The following is based on Lévy-LeBlond’s *Galilei Group and Galilean Invariance*, §2 (*Nuovo Cimento*, Jan. 1973).

Let *Ω* be the complete Newtonian space, the points (events) of which we label by their coordinates in some complete Galilean frame, using the notation

*y* = (**x**(*t*), **z**(*s*)). (1)

The complete proper Galilei group *G* (or Galilei group for short) is a group of linear endomorphisms of *Ω*, of the form

*y′* = (**x′**(*t*), **z′**(*s*))

which are

*t′* = *t* + *g*, (2a)

*s′* = *s* + *h*, (2b)

**x′** = *R***x** + **v***t* + **a**, (2c)

**z′** = *P***z** + **w***s* + **b**, (2d)

where *R* and *P* are 3 × 3 orthogonal matrices. The physical interpretation is straight-forward: The point *y′* is obtained from *y* by a time translation *g*, a freelength translation *h*, a length-space translation **a**, a duration-space translation **b**, a length-space Galilean transformation **v**, a duration-space Galilean transformation **w**, a length-space rotation *R* and a duration-space rotation *P*.

The length-space Galilean transformation consists in a uniform motion with velocity **v**. The duration-space Galilean transformation consists in a uniform motion with lenticity **w**. It is important to notice that a length-space Galilean transformation is effected at a very definite instant of time, *t* = 0, and a duration-space Galilean transformation is effected at a very definite point of freelength, *s* = 0, in the parameterization of (2).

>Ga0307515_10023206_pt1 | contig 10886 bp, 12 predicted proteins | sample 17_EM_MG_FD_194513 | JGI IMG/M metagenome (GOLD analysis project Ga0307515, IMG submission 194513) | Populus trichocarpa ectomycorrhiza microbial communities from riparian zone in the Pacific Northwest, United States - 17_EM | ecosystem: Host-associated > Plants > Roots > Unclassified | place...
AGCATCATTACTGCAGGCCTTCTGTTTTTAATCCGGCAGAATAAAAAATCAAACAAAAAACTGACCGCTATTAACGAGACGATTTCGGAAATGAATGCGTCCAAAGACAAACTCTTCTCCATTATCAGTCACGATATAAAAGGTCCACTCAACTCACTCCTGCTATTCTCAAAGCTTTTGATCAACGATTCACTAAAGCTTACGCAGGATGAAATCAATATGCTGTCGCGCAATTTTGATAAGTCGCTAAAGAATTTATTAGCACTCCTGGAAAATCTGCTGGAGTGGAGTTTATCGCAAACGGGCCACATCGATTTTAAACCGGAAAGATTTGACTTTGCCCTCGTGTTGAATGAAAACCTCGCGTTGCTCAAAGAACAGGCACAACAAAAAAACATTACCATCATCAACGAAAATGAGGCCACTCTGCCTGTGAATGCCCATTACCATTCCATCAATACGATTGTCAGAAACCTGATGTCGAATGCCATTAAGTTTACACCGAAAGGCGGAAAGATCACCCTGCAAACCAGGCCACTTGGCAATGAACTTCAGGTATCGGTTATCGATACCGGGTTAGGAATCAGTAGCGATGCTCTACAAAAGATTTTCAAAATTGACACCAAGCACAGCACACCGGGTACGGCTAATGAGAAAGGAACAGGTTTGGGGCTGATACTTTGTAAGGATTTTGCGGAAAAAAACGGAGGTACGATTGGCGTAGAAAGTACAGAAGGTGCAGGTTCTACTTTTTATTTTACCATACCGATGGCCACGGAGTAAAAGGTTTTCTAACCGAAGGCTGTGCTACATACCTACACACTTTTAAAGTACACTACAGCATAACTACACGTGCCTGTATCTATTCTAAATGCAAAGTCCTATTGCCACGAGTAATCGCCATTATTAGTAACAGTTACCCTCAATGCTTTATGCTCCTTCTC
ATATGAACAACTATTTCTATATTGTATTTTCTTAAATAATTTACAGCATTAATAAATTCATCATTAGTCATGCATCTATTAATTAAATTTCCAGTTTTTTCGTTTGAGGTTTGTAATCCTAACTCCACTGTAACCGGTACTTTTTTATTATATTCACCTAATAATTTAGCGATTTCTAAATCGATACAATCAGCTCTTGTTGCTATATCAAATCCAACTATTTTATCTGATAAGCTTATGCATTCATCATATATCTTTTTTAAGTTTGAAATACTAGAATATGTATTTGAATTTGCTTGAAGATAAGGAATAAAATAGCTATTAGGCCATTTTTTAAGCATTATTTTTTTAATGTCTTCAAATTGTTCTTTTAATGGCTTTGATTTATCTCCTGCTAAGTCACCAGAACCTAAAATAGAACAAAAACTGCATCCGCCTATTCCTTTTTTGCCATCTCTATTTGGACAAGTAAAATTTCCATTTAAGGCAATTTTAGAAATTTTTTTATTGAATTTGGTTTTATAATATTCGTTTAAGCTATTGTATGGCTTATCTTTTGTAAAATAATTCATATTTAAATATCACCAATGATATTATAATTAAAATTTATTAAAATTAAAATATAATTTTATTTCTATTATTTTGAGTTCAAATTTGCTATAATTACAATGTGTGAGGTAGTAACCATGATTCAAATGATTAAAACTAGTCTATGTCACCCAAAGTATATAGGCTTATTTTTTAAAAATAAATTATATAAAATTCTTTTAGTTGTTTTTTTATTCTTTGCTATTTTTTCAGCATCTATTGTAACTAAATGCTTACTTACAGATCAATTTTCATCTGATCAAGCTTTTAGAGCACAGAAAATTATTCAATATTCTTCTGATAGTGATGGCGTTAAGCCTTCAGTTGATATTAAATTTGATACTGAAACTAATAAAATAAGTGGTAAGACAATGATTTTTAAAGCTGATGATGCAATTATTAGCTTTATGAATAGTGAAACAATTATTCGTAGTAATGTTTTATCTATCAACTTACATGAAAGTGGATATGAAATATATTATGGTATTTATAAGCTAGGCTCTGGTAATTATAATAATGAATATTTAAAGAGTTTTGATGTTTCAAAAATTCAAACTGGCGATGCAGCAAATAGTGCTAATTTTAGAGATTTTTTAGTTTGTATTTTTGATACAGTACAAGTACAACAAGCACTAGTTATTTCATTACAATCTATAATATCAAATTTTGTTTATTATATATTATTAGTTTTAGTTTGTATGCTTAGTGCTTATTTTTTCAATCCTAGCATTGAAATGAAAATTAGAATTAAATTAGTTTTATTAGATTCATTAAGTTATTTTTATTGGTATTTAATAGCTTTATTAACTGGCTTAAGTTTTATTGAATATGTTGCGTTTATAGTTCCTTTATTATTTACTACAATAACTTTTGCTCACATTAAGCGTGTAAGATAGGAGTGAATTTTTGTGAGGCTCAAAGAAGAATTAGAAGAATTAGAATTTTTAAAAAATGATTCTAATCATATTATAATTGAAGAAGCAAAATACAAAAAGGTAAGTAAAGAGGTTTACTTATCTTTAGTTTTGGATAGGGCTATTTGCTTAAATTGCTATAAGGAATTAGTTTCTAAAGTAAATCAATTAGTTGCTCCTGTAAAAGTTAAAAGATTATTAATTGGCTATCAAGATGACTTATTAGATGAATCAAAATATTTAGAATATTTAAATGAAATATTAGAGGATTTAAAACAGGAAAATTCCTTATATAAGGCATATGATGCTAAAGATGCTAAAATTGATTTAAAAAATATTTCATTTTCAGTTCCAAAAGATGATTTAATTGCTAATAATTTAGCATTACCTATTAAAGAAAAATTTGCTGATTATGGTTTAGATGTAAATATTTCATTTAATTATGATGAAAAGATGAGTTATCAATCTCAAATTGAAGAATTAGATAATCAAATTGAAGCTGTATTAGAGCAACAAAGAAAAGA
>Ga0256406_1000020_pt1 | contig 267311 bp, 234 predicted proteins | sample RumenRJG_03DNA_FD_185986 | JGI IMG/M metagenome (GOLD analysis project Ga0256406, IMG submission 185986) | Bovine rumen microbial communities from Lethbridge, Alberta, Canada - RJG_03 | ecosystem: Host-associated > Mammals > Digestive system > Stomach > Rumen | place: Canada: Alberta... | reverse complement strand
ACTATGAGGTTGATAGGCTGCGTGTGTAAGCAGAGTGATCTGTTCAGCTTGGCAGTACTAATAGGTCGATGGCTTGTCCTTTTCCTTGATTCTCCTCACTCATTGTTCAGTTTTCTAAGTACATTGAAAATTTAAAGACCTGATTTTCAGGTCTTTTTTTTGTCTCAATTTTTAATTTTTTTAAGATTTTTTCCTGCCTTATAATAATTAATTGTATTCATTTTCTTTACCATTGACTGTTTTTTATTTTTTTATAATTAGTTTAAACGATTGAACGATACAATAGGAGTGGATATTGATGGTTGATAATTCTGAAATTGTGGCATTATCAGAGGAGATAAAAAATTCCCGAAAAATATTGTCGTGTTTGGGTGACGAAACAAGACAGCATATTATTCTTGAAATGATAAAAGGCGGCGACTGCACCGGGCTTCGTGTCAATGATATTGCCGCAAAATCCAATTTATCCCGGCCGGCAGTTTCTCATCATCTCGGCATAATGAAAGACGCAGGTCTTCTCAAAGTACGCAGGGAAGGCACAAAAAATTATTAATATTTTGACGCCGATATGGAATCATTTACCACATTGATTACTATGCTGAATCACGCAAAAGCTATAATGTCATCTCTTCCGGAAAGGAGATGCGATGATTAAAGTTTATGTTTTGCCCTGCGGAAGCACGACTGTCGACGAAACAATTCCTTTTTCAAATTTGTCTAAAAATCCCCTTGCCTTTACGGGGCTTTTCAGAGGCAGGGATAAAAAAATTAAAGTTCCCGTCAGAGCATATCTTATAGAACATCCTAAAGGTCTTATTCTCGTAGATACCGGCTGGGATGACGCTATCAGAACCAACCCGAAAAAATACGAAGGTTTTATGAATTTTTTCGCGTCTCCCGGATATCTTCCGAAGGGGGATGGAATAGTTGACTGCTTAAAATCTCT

Instead of this active point of view, one can adopt the equivalent passive point of view; (2) would then give the relation between the coordinates of the same event as described in two different complete Galilean frames.

The complete Galilei group thus appears as a subgroup of the affine group. Under such a general Galilean transformation, the time interval between any two events is invariant,

*t*_{2} − *t*_{1} = const, (3)

and the freelength interval between any two events is invariant,

*s*_{2} − *s*_{1} = const. (4)

This also applies to the length-space distance between *simultaneous* events,

|**x**_{2} − **x**_{1}| = const if *t*_{2} = *t*_{1}. (5)

and the length-space distance between *simulindistant* events,

|**z**_{2} − **z**_{1}| = const if *s*_{2} = *s*_{1}. (6)

Conversely, the complete Galilei group is the most general *linear* group of transformations in *Ω*, such that (3) to (6) hold true. The restriction to linear transformations is crucial since otherwise any “rigid transformation”

*t′* = *t* + *g*, *R***x** + **f**(*t*), (7)

where **f** is an arbitrary function of time, obeys (3) and (5). Similarly, without the restriction to linear transformations, any “rigid transformation”

*s′* = *s* + *h*, *P***z** + **k**(*s*), (8)

where **k** is an arbitrary function of freelength, obeys (4) and (6).

The complete Galilei group *G* also has as a subgroup the Euclidean group *E* of length-space displacements and duration-space dischronments.